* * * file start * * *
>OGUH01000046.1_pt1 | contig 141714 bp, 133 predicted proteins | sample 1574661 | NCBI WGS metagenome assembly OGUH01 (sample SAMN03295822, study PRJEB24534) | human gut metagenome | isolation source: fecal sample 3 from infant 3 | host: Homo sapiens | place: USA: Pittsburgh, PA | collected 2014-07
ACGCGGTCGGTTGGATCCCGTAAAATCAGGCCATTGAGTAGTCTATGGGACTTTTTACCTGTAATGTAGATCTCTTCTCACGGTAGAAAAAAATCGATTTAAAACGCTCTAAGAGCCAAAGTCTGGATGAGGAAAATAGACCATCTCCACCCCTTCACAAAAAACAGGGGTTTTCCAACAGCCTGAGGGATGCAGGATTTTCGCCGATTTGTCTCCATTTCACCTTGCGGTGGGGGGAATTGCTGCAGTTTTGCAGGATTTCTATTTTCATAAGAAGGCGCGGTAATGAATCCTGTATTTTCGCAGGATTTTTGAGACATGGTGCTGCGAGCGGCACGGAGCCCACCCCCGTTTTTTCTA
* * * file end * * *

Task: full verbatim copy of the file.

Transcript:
>OGUH01000046.1_pt1 | contig 141714 bp, 133 predicted proteins | sample 1574661 | NCBI WGS metagenome assembly OGUH01 (sample SAMN03295822, study PRJEB24534) | human gut metagenome | isolation source: fecal sample 3 from infant 3 | host: Homo sapiens | place: USA: Pittsburgh, PA | collected 2014-07
ACGCGGTCGGTTGGATCCCGTAAAATCAGGCCATTGAGTAGTCTATGGGACTTTTTACCTGTAATGTAGATCTCTTCTCACGGTAGAAAAAAATCGATTTAAAACGCTCTAAGAGCCAAAGTCTGGATGAGGAAAATAGACCATCTCCACCCCTTCACAAAAAACAGGGGTTTTCCAACAGCCTGAGGGATGCAGGATTTTCGCCGATTTGTCTCCATTTCACCTTGCGGTGGGGGGAATTGCTGCAGTTTTGCAGGATTTCTATTTTCATAAGAAGGCGCGGTAATGAATCCTGTATTTTCGCAGGATTTTTGAGACATGGTGCTGCGAGCGGCACGGAGCCCACCCCCGTTTTTTCTA